Sam’s father was forcibly brought to America from his African home on a slave ship. Sam, who was born into slavery in approximately 1833, grew up on a Virginia plantation. In May of 1865, following the Civil War, he came to Maine with two of his daughters thanks to the help of Col. Stephen Fletcher, Class of 1859. Colby President James Champlin helped Sam secure a job with the Maine Central Railroad.
In November of 1865, Baptist friends contributed the funds necessary for Sam to return to Virginia so he could bring his wife, Maria Iverson, who had been a childhood playmate of his and former slave whom he married while in Virginia, as well as their third daughter to Maine. Sam also managed to bring to Maine his father, who had been a slave for seventy-two years.
Colby hired Sam’s father as its first janitor, but in 1867 he passed away. Sam resigned his post with the railroad and came to work at Colby. For the next 37 years, Janitor Sam served as an inspiration to countless Colby students who immortalized him in articles, poems and stories. In fact, in the final quarter of the 19th century, Sam’s name was mentioned more often than any other in the Echo.
Aside from handling all janitorial duties at Colby, which included everything from keeping fires burning in all fireplaces to delivering the mail, Sam earned his popularity through his own generosity and selflessness. Along with Maria, Sam hosted Colby students for Thanksgiving dinners, interceded on their behalf with faculty and administrators, and tirelessly endured their pranks and assaults on his intelligence.
Sam not only withstood the belittlement of Colby students, he also managed to raise a family with his wife Maria on a very modest salary. As late as 1896, Sam’s annual income only totalled $480, despite nearly thirty years of service. This fact is made more startling in conjunction with the dramatic increase in Sam’s duties over those years. In 1867, when Sam began as janitor, Colby was only comprised of three buildings, four faculty, and sixty students. By 1903, Sam’s last year at Colby, he was responsible for seven buildings and, though it was widely recognized that seven buildings with the newly introduced and problematic central heating were more than one person could handle, Colby wouldn’t hire more than one full time janitor until several decades later.
Sam and Maria had seven children, six girls and one son. Their only son Edward Samuel attended Colby with the class of 1897, but instead dropped out after a year to work at Maine Central Railroad where his father worked before becoming a janitor. It was not until 1900, did Sam truly have a child from Colby when his daughter Marion Osborne became the first African-American woman to graduate from Colby.
Miraculously, Sam also found the time to be active in the local community. He was a staunch Baptist, and he became a member of the Waterville Baptist Church. Sam also became an enthusiastic member of the Waterville Lodge of Good Templars, the national society of men who crusaded for temperance and total abstinence in regard to intoxicating liquor in the late 19th century. In 1902, Sam was flag-bearer for the American delegation at the international convention of Good Templars in Stockholm, Sweden.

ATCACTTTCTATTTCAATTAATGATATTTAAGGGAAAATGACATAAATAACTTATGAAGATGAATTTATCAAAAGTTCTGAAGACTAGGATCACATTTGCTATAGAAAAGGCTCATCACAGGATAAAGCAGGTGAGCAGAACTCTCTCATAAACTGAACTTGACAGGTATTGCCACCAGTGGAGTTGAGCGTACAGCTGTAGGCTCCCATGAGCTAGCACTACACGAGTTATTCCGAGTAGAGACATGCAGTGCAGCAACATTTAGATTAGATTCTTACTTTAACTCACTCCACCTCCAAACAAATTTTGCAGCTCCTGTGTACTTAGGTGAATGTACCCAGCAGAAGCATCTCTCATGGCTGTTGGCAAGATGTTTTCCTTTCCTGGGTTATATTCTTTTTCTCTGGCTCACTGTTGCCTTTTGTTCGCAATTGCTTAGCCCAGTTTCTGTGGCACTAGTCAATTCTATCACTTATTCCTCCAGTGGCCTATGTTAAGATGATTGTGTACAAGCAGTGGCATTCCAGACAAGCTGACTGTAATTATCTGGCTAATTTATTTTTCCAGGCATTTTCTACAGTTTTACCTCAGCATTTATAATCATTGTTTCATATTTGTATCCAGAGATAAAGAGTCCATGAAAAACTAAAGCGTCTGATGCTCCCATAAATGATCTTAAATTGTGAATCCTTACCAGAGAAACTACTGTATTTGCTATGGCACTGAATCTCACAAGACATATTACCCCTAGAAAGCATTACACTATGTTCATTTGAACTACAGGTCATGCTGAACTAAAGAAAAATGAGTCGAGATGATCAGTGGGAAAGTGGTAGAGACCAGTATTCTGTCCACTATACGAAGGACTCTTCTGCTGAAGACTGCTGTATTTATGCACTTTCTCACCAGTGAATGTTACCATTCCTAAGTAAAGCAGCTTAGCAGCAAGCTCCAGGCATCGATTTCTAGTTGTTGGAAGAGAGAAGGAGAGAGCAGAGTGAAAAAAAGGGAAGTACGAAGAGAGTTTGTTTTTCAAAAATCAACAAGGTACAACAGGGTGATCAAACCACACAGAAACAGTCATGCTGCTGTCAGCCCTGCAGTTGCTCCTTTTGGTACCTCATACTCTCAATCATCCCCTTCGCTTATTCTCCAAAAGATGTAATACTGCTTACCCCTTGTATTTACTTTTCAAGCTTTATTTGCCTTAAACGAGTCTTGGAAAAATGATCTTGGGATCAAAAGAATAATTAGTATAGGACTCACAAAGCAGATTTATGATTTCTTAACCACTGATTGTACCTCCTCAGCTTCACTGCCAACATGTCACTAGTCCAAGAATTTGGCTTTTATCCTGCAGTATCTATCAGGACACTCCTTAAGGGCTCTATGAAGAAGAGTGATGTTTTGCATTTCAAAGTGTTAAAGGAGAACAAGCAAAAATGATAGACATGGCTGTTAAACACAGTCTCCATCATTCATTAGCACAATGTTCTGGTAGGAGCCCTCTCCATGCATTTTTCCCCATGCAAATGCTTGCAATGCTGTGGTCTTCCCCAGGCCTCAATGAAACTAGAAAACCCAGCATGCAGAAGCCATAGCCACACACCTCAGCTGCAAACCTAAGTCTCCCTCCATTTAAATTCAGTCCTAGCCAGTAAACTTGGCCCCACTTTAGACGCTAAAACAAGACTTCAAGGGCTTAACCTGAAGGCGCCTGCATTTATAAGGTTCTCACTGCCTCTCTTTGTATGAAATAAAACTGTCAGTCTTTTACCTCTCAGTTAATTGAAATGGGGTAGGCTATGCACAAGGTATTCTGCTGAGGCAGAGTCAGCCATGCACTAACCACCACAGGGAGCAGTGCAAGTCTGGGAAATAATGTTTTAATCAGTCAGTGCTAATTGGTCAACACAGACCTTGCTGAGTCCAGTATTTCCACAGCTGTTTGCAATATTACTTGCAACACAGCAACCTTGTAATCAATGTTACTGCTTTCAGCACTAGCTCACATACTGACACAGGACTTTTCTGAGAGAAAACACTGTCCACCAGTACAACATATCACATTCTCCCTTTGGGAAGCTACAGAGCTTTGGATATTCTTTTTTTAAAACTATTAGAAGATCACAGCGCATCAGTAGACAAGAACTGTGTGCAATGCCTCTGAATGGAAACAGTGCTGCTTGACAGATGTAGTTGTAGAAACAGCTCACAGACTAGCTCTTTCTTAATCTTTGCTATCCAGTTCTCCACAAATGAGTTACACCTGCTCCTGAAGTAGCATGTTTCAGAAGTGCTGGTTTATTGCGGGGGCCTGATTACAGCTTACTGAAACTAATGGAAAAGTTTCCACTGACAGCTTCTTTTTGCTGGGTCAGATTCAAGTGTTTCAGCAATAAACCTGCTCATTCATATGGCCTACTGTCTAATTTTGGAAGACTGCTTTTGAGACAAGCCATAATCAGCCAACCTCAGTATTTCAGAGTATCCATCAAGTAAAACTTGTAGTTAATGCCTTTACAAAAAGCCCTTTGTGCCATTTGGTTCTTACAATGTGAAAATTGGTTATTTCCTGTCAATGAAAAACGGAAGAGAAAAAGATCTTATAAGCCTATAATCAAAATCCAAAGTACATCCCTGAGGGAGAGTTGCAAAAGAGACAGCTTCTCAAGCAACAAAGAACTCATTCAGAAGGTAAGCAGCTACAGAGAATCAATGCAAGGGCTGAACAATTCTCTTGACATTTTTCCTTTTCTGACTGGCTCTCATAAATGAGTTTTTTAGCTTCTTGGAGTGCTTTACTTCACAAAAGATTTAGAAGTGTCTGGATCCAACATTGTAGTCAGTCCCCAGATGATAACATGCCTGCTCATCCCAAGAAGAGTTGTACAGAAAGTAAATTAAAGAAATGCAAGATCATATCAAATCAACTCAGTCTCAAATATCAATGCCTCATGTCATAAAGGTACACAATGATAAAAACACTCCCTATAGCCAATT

Sam retired from Colby in 1903 and died the following year, on July 1, 1904. That day was described as an incredibly sorrowful day for Colby. The love for the janitor was fondly illustrated as “President and Mrs. White went to his bedside early in the morning and the president remained until the last.” Colby demonstrated the respect the institution had for Sam as it honored him by having the college bell ring seventy one times, representing the age of the amiable janitor. His funeral took place in the Colby chapel and was noted in newspapers throughout New England; the President and the Chairman of the Board of Trustees both served as pall-bearers. Sam is buried, along with Maria and many of his children, in the family plot in the Pine Grove Cemetery in Waterville.
Sam will likely be best remembered for his interactions with Colby students. He showed resilience if not defiance in the face of students’ naive racism. And whatever pranks they tried to play on him, he ultimately had the last word.
One day in spring a freshman saw Sam burning over the campus grass. “Sam,” said the freshman, “that fire makes the ground almost as black as you are.” Sam quickly replied, “Yes sah, an’ in a few weeks the sun an’ rain will make it as green as you are.”
One day a student asked Sam what he expected to do when he got to heaven. His reply was honest and genuine: “Ah’ll just go on takin’ care o’ my Colby boys.” “But suppose you don’t get to heaven, Sam?” “Den I’ll just take care ob a lot more o’ my Colby boys.”1
1Anecdotes paraphrased from: Marriner, Ernest Cummings (1963). The History of Colby College. Waterville, ME: Colby College Press.